So, we are still light on detail, but it seems the mechanism would be forced divestment of branches by the existing big banks to new “challenger” banks. As the FT also points out, Lloyds and RBS “were forced to offload branches following their 2009 government bailouts, both struggled to find buyers for the new businesses and have so far each racked up more than £1bn in costs splitting them out.”
So, a pretty inspiring track record, then. Even experienced banks couldn’t manage to do what they were being asked, let alone new ones.
What is entirely beyond doubt is that you cannot just magic up a new bank or two and expect it to work. Indeed, the crowning daftness of this idea comes from the fact that these new banks would undoubtedly require some kind of government handholding not just at the beginning, but in their ongoing management for some considerable time until they settled down.
And what does the government – especially a Labour government, all but bereft of real-world experience of business, let alone banking – actually know about running a bank? All right, the last government took over RBS as a last-ditch response to an international crisis, and gave itself a massive headache to sort out in the process. But why would you do that to yourself voluntarily?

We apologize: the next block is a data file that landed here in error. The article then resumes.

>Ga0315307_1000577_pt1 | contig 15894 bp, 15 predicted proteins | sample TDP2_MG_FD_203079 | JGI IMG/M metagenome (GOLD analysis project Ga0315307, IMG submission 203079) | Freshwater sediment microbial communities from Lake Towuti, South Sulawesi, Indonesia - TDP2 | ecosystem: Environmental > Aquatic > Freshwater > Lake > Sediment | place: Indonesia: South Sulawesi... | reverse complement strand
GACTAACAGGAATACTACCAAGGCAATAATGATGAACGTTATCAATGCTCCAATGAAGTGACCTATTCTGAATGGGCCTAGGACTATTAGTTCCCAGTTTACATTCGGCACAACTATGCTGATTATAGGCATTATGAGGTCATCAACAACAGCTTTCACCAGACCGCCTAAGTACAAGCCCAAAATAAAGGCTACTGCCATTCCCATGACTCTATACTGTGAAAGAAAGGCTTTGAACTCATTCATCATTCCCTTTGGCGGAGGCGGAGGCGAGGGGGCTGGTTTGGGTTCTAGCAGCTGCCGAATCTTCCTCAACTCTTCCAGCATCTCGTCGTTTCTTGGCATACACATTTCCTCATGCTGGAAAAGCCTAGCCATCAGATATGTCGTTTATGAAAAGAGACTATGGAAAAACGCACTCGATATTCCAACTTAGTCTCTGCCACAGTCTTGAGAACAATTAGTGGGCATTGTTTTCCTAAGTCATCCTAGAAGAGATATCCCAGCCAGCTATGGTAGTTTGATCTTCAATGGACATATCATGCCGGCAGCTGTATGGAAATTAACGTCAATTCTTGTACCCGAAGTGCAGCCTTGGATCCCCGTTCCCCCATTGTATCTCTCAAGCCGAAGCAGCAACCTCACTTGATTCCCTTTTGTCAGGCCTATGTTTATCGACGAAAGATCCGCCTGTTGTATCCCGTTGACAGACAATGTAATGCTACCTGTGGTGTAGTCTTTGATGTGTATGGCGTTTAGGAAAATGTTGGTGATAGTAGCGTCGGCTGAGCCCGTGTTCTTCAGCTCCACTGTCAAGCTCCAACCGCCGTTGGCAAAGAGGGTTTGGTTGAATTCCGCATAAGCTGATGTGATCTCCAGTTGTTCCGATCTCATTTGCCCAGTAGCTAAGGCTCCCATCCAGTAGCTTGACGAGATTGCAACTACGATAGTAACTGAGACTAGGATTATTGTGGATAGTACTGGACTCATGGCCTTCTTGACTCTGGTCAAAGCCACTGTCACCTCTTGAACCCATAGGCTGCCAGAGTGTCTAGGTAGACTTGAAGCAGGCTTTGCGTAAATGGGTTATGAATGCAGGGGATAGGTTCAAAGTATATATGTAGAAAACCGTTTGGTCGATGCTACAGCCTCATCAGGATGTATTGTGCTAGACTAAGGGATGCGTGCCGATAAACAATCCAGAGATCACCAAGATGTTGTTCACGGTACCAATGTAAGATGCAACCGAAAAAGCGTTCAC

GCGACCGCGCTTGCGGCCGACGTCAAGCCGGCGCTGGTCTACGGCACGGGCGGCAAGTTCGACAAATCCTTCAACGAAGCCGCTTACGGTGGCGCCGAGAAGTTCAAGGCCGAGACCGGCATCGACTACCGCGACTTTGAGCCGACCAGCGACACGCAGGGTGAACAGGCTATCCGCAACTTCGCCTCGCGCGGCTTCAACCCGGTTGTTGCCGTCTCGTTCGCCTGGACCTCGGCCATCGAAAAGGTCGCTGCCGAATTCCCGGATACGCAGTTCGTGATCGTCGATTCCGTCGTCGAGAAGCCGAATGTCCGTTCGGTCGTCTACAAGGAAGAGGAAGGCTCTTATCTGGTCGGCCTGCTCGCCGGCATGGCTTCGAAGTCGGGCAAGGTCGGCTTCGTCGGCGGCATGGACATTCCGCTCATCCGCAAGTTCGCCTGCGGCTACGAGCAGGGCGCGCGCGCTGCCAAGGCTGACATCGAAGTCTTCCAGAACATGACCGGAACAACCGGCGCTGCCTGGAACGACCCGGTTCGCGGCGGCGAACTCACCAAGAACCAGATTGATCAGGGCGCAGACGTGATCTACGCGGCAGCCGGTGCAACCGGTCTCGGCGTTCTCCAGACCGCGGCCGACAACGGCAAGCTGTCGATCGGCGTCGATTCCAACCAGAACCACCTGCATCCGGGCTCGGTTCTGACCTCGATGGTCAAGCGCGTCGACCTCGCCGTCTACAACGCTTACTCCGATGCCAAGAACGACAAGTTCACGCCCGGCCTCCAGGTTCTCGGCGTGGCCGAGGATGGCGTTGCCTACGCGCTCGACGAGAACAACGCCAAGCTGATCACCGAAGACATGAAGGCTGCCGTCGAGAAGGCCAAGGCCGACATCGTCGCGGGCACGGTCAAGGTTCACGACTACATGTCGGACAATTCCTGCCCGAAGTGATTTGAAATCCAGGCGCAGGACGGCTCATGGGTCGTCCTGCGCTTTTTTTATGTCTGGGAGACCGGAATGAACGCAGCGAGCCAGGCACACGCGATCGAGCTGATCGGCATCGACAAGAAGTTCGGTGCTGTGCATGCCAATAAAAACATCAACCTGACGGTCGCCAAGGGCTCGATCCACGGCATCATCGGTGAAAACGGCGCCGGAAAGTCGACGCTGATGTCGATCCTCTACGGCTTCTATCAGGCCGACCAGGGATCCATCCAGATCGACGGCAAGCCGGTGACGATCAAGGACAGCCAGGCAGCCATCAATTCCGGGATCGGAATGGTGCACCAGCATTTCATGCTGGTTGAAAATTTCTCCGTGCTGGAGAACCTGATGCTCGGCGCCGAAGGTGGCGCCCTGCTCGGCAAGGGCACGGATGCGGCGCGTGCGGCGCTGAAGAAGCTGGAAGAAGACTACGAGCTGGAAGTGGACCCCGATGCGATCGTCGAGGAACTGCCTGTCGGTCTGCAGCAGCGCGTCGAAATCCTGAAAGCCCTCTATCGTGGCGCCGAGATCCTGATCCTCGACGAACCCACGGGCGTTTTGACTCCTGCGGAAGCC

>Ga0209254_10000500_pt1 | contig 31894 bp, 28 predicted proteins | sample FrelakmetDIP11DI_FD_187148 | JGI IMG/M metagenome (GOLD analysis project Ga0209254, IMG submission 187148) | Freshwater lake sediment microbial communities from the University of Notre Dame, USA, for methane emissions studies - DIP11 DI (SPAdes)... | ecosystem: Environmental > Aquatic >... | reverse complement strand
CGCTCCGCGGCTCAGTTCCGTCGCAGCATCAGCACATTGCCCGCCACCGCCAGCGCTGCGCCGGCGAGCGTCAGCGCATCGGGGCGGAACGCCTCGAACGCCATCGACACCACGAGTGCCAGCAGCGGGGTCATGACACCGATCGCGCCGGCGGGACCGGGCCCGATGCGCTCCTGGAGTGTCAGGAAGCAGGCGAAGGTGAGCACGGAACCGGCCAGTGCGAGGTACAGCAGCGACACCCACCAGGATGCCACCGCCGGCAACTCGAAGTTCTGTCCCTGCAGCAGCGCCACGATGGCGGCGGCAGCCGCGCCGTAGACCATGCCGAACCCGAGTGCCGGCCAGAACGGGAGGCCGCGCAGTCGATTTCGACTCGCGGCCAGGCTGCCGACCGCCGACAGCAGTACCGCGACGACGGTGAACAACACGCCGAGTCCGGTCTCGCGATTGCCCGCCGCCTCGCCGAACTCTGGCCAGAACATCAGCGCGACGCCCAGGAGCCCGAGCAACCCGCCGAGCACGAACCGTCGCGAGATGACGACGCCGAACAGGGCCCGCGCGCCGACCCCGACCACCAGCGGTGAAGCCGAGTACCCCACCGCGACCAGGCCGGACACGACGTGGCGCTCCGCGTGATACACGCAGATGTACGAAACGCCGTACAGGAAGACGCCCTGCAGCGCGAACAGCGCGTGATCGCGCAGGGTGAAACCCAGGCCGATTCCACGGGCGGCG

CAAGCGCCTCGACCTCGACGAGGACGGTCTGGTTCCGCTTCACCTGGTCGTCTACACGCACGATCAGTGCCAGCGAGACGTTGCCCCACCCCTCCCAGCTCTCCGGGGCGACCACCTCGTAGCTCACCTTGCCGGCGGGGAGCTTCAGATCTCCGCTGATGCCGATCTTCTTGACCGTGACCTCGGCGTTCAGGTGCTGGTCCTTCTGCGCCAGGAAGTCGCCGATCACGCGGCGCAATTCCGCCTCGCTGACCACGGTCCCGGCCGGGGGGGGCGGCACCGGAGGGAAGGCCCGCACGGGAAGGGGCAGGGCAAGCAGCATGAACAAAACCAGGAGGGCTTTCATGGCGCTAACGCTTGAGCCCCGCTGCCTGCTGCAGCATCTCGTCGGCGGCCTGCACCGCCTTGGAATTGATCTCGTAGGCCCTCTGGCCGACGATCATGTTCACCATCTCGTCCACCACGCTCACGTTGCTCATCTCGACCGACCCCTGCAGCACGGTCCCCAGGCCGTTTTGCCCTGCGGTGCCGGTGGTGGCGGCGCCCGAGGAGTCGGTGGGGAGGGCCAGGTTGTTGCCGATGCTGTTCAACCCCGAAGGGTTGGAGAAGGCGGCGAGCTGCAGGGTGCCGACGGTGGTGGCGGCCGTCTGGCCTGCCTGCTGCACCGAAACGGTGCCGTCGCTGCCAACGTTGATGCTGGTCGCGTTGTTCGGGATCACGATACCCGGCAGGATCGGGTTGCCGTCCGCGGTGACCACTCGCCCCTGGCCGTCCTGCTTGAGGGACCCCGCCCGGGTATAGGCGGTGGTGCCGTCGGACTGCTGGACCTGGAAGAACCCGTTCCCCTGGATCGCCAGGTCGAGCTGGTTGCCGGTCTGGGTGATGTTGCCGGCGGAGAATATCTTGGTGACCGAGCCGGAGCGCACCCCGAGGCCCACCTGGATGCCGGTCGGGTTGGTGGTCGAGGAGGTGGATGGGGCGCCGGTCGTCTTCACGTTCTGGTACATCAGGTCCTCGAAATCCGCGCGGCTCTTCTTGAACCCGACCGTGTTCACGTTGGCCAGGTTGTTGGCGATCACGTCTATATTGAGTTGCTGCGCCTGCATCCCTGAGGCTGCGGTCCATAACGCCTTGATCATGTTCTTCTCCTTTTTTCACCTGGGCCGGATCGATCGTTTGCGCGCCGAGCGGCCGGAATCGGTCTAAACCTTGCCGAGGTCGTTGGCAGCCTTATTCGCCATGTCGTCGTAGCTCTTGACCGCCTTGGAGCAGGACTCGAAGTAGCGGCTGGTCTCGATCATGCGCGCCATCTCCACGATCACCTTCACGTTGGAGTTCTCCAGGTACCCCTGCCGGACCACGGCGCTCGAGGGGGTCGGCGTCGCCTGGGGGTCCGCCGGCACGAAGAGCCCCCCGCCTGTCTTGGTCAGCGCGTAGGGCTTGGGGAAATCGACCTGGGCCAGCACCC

Furthermore, if this does not signal a return to the Labour’s disastrous 1970s record on dubious state-backed enterprises, it is difficult to see what does. Indeed, in another FT piece, Jim Pickard notes the “spooky” similarities between Labour’s recent policy and agenda and its 1979 manifesto, where the much-trumpeted “cost of living” agenda also featured heavily. Gulp.
No, the net perception to any casual observer is of just another example of how we have ceded the “serious” ground of macroeconomic policy to the Tories, to concentrate on a raft of measures which amount to a lot of well-meaning tinkering. And all in a pre-election year, just at the point when it seems that the government’s macro strategy is doing a good impression of finally coming good.
As we pointed out three years ago, it matters not a jot that our strategy would have been better; “yes, the recovery may have come but we would have done it more quickly” is hardly a convincing rallying call. As the City wags say: Harry Hindsight, the greatest trader of them all.
If this sounds a little bad-tempered, that’s because it is. This comes across not as economic policy, but a self-indulgent wander up Wonk Lane by people with considerable experience in the academic theory of finance and none in its practice.
The economy is still the only story which matters, which means the big stuff. And while our modest poll lead is burning away, we, like Nero, are fiddling.
Rob Marchant is an activist and former Labour Party manager who blogs at The Centre Left